Project of the year: the announced start of mining of the Simandou iron deposit
Key date: November 13 – SMB-Winning consortium reallocated Blocks 1 and 2 on Mount Simandou
For the Guinean authorities, the reallocation in November of Blocks 1 and 2 of Mount Simandou to the Guinean-Chinese consortium Société minière de Boké (SMB-Winning) is the happy epilogue of an extraordinary saga: the development – constantly hoped for and always postponed – of the largest iron deposit on the African continent. Billions of tons of ore of the highest quality, an annual production capacity of up to 100 million tons, tens of billions of dollars of investment required: the figures for the project to exploit the Mount Simandou deposits, prospected since the 1990s, are commensurate with its colossal potential. It is not surprising in these conditions that it has attracted operators with sometimes sulphurous practices, such as the Israeli miner Beny Steinmetz Group Resources (BSGR) which, after years of litigation with the Guinean state, finally ceded its rights to Blocks 1 and 2 of the Simandou iron deposit in February. These were then put out to tender for reallocation in July, ultimately won by SMB-Winning. The Sino-Guinean has, it is true, pulled out all the stops to win the bid: in addition to the construction of the much-anticipated Transguinean – a railway line of more than 650 kilometres that will carry iron through Guinean territory, the cost of which is estimated at more than $20 billion – the company has committed itself to building a deep-water port on the Matakong peninsula, 50 km south of Conakry, for the export of ore out of the country. A massive investment made possible thanks to the very powerful support of SMB-Winning’s shareholders, aluminium producer Shandong Weiqiao and port operator Yantai, two Chinese groups determined to meet the gargantuan needs of their domestic market, the world’s leading consumer of iron.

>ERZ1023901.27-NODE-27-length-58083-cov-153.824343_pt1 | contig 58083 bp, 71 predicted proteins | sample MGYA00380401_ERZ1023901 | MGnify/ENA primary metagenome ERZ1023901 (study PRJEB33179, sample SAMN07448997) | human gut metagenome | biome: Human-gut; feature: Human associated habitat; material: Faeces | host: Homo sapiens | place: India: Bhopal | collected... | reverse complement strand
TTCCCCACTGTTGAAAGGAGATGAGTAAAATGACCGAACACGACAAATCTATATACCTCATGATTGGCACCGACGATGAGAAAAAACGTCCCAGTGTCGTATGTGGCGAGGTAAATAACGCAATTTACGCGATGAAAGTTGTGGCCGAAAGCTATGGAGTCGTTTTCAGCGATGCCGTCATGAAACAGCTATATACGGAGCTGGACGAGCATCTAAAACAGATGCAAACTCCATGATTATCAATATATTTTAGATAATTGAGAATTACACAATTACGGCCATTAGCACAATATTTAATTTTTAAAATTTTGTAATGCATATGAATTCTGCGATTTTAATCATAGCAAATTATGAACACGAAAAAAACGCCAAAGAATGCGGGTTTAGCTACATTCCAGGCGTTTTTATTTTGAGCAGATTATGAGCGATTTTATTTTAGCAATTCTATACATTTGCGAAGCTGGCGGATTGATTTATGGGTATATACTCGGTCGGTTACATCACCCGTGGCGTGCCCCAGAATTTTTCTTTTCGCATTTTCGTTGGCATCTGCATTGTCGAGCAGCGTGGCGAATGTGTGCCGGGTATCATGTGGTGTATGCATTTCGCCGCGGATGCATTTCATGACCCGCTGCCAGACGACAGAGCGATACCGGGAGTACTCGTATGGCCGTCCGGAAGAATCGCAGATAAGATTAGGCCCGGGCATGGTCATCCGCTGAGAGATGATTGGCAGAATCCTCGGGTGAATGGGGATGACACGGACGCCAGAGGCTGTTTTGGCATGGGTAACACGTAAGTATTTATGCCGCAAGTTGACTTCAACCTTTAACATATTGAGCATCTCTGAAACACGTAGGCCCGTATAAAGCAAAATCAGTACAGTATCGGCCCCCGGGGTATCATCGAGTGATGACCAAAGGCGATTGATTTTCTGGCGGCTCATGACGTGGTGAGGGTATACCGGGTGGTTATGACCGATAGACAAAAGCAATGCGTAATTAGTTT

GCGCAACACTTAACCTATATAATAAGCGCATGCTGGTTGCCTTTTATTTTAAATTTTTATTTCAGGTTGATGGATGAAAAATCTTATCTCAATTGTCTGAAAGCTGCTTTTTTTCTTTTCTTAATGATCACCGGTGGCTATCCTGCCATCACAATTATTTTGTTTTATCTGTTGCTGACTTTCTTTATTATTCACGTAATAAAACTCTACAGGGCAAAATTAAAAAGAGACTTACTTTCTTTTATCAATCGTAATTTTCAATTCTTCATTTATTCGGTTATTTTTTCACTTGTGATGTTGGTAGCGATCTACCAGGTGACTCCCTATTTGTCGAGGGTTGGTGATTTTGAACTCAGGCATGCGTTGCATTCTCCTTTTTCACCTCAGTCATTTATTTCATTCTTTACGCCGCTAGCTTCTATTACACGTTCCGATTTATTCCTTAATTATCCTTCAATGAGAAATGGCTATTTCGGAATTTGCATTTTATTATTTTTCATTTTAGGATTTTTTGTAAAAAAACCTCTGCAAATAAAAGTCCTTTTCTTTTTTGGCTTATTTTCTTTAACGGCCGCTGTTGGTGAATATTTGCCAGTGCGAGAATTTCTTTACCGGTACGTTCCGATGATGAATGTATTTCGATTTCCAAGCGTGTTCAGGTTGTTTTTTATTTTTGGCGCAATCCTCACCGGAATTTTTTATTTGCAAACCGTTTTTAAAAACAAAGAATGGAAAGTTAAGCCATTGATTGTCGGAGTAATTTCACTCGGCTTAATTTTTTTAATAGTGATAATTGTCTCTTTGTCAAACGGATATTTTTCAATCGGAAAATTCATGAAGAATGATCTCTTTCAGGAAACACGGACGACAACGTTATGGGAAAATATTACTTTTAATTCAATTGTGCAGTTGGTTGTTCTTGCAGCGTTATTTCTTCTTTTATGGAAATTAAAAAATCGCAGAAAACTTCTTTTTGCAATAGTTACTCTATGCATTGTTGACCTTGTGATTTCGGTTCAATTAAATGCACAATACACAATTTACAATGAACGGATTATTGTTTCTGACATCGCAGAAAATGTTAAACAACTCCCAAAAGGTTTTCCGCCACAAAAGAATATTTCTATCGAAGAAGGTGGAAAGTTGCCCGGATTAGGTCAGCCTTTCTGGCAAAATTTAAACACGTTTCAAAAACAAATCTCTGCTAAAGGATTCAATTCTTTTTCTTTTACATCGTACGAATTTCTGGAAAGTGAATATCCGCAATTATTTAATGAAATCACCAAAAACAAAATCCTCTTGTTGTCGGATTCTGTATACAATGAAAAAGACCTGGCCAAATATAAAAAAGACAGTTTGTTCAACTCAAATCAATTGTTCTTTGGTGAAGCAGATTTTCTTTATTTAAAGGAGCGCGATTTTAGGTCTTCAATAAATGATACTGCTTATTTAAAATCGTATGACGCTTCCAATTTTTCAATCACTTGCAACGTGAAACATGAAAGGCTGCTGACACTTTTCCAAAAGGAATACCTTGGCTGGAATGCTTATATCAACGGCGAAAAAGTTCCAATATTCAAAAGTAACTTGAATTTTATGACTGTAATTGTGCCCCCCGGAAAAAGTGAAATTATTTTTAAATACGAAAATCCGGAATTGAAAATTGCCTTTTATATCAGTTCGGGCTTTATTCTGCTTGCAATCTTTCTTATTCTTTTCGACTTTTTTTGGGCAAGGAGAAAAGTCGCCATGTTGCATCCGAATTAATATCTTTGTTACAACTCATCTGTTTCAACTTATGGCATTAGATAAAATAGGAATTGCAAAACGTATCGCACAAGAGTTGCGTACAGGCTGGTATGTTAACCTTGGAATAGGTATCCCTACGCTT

The regulatory breakthrough of the year: (legal) cannabis is gaining ground in Africa
Key date: 16 December – Zambia legalizes cannabis for therapeutic use.
Pending the green gold rush for legal cannabis that many specialist studies are already predicting – a fad fuelled in particular by the medical uses of the plant – the legalization of cannabis is now well underway in the south of the continent. On 16 December, the Zambian government gave its « agreement in principle … for the cultivation, processing and export of cannabis for economic and medicinal purposes. With this decision, the country became the fourth in southern Africa, after Lesotho, Zimbabwe and South Africa, to relax its cannabis legislation. Earlier, in September, South Africa’s Labat Africa announced its first investment in the legalized cannabis industry. A pro-cannabis dynamic for the time being confined to the southern part of Africa, with the rest of the continent still waiting, if not reluctant, to change its legislation. Proponents of legalized green gold, however, want to believe that the current doubts of the reluctant rulers will gradually be swept away by the force of economic argument: according to the think tank Prohibition Partners, the African cannabis market could represent 7.1 billion dollars in 2023. This is one more lever for continental development for some, and a confounding naivety on social issues for others. To each his camp.